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Manaus to Tabatinga (Amazon River), Brazil - 6 Days/6 Nights On The Hammock Deck

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Brazil travel blog by Mark Berman - February 2011   » View Photoset (74 Photos)

Mark Berman, South America backpacker for over 12yrs!
I wanted to get back to Colombia from Manaus on the Amazon River, it is a long 6 night journey upriver but I was looking forward to having an experience that I think many people wonder what it would be like to do. I bought a ticket from down at the port, the cost was $340 Reais which is just over $200USD. This included everything, 3 meals per day and a place on the crowded hammock deck. I had to buy my own hammock of course.

Boarding the Ferry

The boat is usually docked in the port the day before the journey begins loading up and I was told that if I wanted to I could set up my hammock in a good place the day before and stay the night, but I chose to stay just one last night in a comfortable bed in my hostel. The boat was due to leave at 1pm. I made my way there at around 11am. By this time the 2nd deck which is where all the hammocks are looked like a hammock city or hammock hell but I wasn't sure which. Anyway, I made my way into the middle somewhere and strung my hammock up amongst a friendly looking bunch of folks. There were only 2 or 3 other backpackers like me aboard, it was mostly people from Brazil and some from Peru and Ecuador.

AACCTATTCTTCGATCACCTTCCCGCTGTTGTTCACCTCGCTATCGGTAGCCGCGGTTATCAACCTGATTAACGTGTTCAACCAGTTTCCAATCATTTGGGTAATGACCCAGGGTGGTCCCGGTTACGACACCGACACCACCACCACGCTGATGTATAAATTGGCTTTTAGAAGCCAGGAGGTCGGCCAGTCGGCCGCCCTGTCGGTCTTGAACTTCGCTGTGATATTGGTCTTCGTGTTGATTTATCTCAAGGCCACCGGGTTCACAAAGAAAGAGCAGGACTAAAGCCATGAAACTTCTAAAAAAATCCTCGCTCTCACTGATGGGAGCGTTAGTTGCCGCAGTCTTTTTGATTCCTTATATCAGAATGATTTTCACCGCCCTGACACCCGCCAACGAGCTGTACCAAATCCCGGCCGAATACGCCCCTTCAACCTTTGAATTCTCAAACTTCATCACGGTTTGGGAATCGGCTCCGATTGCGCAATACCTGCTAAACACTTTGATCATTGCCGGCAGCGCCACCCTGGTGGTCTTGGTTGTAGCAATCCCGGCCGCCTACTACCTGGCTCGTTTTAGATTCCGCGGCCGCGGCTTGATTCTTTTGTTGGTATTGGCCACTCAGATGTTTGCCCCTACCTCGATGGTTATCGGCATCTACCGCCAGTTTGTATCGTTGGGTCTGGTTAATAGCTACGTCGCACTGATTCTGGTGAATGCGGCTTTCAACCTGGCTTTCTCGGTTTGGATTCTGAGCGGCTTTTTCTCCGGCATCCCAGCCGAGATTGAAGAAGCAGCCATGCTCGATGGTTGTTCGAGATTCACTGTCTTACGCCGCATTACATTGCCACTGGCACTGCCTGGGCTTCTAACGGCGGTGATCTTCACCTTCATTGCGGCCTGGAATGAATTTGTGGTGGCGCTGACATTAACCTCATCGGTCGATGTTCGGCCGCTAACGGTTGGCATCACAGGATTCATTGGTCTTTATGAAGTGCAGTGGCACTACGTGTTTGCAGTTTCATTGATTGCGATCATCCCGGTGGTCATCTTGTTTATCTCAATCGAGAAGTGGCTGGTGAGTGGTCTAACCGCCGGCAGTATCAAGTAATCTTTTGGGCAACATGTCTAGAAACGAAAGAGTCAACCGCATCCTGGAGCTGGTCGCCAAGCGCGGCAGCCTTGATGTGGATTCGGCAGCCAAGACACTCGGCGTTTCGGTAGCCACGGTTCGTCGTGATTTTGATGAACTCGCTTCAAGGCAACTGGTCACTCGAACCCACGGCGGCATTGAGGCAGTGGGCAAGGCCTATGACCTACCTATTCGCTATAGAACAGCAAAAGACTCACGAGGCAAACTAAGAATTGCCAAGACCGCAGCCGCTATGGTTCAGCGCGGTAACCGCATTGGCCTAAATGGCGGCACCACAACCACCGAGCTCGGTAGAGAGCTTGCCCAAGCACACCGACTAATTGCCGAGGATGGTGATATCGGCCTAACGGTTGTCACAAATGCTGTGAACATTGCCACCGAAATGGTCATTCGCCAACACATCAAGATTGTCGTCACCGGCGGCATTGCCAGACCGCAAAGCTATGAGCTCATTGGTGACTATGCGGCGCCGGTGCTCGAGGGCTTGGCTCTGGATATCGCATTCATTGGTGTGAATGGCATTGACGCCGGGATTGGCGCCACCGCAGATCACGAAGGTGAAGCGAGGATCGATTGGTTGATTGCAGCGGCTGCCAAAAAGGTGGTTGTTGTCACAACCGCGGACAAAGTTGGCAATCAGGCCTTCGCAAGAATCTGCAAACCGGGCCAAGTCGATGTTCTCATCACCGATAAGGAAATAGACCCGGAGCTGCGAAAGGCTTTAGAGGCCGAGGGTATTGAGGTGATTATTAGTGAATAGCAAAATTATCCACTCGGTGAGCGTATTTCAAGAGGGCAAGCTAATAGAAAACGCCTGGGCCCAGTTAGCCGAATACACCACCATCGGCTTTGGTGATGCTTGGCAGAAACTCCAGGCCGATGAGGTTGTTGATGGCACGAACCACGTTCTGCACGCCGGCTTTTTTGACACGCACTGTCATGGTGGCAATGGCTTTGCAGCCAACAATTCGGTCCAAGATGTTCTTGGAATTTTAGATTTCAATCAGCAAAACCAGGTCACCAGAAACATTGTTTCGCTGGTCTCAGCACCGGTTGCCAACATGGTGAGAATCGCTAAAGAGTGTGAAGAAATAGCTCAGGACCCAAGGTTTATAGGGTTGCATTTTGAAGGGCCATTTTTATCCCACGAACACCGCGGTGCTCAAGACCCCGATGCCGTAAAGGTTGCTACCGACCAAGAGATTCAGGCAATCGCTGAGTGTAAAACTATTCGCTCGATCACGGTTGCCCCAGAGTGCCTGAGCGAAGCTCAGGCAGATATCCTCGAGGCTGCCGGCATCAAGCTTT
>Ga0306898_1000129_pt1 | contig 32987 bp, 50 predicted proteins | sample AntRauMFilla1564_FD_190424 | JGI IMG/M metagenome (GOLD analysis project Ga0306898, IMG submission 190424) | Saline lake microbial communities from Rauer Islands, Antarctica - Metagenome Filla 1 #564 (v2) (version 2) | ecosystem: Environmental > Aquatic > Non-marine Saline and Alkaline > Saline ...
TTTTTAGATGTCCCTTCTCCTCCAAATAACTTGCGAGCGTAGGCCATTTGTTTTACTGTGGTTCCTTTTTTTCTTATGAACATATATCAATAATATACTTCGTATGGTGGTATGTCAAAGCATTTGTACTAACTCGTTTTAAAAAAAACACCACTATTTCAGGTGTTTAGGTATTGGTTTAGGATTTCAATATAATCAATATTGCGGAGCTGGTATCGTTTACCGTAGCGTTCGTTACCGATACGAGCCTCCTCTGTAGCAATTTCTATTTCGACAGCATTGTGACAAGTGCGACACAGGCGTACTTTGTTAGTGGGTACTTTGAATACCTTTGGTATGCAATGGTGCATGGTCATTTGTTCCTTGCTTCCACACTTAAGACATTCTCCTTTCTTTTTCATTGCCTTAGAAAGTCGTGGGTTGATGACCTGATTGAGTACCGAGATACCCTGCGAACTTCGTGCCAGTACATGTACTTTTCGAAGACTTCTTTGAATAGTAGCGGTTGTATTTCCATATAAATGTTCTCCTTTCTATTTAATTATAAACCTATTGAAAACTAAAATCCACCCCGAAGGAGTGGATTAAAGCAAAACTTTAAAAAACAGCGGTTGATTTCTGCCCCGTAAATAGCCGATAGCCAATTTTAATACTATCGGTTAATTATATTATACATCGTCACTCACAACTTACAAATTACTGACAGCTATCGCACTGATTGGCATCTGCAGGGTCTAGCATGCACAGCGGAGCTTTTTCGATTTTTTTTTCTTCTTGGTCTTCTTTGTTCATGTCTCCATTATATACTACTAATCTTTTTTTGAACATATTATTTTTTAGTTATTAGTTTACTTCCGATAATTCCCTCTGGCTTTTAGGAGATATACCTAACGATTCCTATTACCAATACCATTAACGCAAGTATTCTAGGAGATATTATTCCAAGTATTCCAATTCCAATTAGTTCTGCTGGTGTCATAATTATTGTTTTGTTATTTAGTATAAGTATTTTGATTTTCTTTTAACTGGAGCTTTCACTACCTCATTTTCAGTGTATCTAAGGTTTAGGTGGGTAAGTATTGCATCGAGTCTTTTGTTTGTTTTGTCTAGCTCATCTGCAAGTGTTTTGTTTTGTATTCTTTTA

Hammock Deck Shock

At first I couldn't see how spending the next 6 days and 6 nights in this crowded jungle of hammocks would be fun, people on both sides of me, above and below and all around. After my initial shock and after resigning to the fact that this would be the way it would be - I started to see the funny side, more or less, a little bit. There are private cabins available that have a couple of bunks and a small bathroom in them, the price is probably up there I'm sure.

Black and White Waters

The boat, the Voyager IV left Manaus on time. Very soon we would see the 'Black and White Waters', also known as the 'Meeting of the Waters' or 'Aquas Negras y Blancas'. There are tours from Manaus to see it but you don't need to do a tour if you are leaving Manaus on the river, you see it for free. This is where the Solimoes River (white) converges with the Rio Negro (black), they have different densities and don't mix together for several kms. Around 45 minutes into the trip was where the clear line in the river between the black and white parts could be seen as we cruised steadily on the black water towards the white water that was fast approaching. And then the moment came when we crossed from the black to the white waters! A real wow experience, like standing on the equator or something, and then it was over.